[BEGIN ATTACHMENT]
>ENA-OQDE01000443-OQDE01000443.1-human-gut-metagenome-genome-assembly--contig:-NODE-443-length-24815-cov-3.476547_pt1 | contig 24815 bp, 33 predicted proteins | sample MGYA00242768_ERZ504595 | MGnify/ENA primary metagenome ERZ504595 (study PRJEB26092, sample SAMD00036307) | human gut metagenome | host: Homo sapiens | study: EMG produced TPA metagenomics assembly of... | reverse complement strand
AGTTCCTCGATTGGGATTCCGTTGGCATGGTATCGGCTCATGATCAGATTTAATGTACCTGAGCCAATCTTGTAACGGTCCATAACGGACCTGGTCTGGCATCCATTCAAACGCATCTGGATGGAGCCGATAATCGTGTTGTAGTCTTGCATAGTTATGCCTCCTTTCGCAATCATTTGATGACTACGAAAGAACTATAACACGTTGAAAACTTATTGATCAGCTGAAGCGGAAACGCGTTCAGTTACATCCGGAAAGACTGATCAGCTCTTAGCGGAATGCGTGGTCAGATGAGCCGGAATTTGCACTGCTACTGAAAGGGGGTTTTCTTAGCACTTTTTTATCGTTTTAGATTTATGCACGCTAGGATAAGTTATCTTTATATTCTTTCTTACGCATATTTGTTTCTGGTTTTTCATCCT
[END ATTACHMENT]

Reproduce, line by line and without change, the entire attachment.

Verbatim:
>ENA-OQDE01000443-OQDE01000443.1-human-gut-metagenome-genome-assembly--contig:-NODE-443-length-24815-cov-3.476547_pt1 | contig 24815 bp, 33 predicted proteins | sample MGYA00242768_ERZ504595 | MGnify/ENA primary metagenome ERZ504595 (study PRJEB26092, sample SAMD00036307) | human gut metagenome | host: Homo sapiens | study: EMG produced TPA metagenomics assembly of... | reverse complement strand
AGTTCCTCGATTGGGATTCCGTTGGCATGGTATCGGCTCATGATCAGATTTAATGTACCTGAGCCAATCTTGTAACGGTCCATAACGGACCTGGTCTGGCATCCATTCAAACGCATCTGGATGGAGCCGATAATCGTGTTGTAGTCTTGCATAGTTATGCCTCCTTTCGCAATCATTTGATGACTACGAAAGAACTATAACACGTTGAAAACTTATTGATCAGCTGAAGCGGAAACGCGTTCAGTTACATCCGGAAAGACTGATCAGCTCTTAGCGGAATGCGTGGTCAGATGAGCCGGAATTTGCACTGCTACTGAAAGGGGGTTTTCTTAGCACTTTTTTATCGTTTTAGATTTATGCACGCTAGGATAAGTTATCTTTATATTCTTTCTTACGCATATTTGTTTCTGGTTTTTCATCCT